I will admit that this book hits close to home. My older sister Mary Beth was always so excited to be an aunt. But each of her nieces and nephews, as they grew older, came to realize that she was different than other adults. This is what happens to the main character Gracie in this story when she starts school. When Gracie brings her friend Sarah home from school, she feels embarrassed about Roo’s behavior. Like all children who have a family member who is “different”, Gracie has to comes to to terms with her aunt’s differences and realize what is really important in life.

     

  2.  Susan Laughs by Jean Willis

    I love the fact that this picture book focuses on all of the things the main character images (1)Susan does that are exactly like every other kid in the world. It isn’t until the very last page of the book that the reader will discover that Susan is in a wheelchair. I took care of a beautiful, smart and sassy little girl who uses a wheelchair and I see her on every page. I highly recommend this book to parents of preschoolers. When you reach the end of the book, the illustration of Susan in her wheelchair provides the perfect teachable moment to discuss all of the similarities Susan has with your own child.

 

3. My Brother Sammy Is Special by Becky Edwards
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I love the way this book explores the complex sibling relationship that occurs when one of the sibling’s has special needs. Generally that sibling is parented differently, with a different set of rules and expectations. The author allows Sammy’s brother to express his resentment and frustration, but ultimately focuses on his love and concern for his brother. This book would be the perfect gift for any child with a special needs sibling.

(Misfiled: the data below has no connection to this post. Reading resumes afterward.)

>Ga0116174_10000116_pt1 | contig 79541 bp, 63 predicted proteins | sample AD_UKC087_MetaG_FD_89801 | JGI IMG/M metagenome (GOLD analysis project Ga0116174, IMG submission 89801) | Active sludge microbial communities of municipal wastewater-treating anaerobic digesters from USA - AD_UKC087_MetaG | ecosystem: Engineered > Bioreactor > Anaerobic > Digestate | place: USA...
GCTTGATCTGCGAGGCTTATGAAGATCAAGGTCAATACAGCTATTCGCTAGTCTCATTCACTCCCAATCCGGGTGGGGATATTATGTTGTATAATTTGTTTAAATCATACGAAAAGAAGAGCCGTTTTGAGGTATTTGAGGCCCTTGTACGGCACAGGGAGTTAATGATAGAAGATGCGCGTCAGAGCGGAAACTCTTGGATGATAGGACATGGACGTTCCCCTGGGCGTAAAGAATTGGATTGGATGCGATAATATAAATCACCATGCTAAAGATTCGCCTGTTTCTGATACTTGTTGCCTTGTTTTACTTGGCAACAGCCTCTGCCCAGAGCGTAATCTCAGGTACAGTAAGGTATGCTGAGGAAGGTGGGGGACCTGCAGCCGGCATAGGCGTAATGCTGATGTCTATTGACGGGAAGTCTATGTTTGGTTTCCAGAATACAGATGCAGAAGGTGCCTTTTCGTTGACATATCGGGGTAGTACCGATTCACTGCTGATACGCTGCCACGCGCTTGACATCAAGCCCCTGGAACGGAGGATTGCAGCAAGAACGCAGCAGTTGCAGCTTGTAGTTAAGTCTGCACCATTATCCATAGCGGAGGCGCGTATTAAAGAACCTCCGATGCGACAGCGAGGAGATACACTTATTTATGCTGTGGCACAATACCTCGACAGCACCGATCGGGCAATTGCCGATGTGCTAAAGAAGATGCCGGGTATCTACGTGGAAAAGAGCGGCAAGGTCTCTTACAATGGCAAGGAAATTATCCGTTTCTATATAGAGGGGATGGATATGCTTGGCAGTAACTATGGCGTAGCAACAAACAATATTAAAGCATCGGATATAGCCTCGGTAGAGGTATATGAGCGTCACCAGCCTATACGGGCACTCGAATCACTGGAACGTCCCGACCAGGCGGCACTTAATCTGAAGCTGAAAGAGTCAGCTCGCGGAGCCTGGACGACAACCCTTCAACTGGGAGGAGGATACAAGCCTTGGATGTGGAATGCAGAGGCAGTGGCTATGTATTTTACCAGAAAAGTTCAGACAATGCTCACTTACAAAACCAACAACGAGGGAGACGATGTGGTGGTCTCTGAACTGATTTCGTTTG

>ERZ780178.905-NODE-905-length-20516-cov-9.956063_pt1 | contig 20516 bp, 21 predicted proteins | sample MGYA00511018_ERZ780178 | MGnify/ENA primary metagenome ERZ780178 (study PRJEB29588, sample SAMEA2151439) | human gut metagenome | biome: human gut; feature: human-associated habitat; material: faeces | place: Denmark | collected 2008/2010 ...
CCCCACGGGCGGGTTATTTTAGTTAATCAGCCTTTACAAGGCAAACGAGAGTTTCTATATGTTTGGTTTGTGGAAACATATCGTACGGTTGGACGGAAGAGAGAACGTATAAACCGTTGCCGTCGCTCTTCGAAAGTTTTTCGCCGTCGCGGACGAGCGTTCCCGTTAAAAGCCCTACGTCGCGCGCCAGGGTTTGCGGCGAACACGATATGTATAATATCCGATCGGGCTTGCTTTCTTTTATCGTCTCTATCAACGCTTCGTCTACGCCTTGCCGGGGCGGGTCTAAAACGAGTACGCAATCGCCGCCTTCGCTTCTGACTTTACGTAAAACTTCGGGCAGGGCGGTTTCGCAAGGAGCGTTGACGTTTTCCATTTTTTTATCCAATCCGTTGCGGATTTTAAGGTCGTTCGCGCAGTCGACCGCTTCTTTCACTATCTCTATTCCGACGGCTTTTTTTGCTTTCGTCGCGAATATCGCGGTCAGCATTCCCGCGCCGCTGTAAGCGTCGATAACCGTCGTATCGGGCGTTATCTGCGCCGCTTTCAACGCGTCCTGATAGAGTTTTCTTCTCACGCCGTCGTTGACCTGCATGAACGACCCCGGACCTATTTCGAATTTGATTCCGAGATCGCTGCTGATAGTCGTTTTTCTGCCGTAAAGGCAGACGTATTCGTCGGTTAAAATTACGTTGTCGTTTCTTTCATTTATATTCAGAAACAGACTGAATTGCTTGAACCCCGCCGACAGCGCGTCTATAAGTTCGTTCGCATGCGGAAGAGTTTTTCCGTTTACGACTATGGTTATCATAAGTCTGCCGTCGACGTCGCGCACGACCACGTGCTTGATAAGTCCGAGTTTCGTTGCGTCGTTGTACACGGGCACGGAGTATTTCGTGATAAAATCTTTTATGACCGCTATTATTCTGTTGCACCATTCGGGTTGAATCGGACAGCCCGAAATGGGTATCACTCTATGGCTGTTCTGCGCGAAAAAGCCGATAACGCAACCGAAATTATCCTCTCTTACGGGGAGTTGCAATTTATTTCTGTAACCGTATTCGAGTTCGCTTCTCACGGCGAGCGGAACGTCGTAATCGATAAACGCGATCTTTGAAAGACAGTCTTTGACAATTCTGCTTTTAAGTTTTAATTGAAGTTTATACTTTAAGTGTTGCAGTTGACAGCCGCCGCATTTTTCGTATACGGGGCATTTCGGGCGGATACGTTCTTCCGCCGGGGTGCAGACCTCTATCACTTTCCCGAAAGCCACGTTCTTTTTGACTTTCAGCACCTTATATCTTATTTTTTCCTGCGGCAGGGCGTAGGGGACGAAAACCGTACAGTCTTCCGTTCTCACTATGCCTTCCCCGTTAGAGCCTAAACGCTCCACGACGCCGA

4. Just Because by Rebecca Elliott

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What I love most about this book is that the younger brother Toby is too young to understand exactly why his big sister Clemmie can’t do the things that other kids can–but he doesn’t need to. In his innocent and accepting heart, he just loves her like she is. The author depicts the positive things these siblings can do together, even if it isn’t what most siblings can do. The writing is beautiful and the illustrations are enchanting. Children with siblings like Clemmie are going to be faced with many challenges as time goes on, but this book’s purpose isn’t to tackle the hard stuff. It’s to focus on the love and affection that is at the heart of the sibling relationship. And it does it beautifully.

5. A Friend Like Simon by Kate Gaynor51OijiofOVL._SX402_BO1,204,203,200_

This book doesn’t focus on the sibling relationship, but on the struggles kids on the autism spectrum have making friends at school. I love this book. I see so much of my own son in the character of Simon. This story is told from the perspective of a kid who is trying to be Simon’s friend at school. But it isn’t always easy. It takes more time and effort to get to know kids who are on the spectrum, but this book shows that it can often be well worth the effort. As a mom of a “Simon” myself, I appreciate the kids who make the effort.

6. The Invisible Boy by Trudy Ludwig

51j3FlqSA9LFor any parent of a quiet child that’s felt left out of the “popular group” at school, this book is a true find. The illustrations by Patrice Barton add to the impact of the words because Brian (the invisible boy) starts out gray and becomes more colorful as he begins to see himself as fitting in with someone–anyone. This book truly shows that it only takes ONE kind child to reach out to an “invisible kid” and make them feel a part of a class. Parents, I urge you to teach your children to be this one child. There are “Brians” out there in every classroom. I’ve taught elementary school, and I’ve witnessed the change one child can make.

 

This list is certainly not inclusive of all the excellent books out there. However, these 5 titles resonated with me in a special way. If you have other books to recommend, please comment and let me know about them. I’d love to hear from you!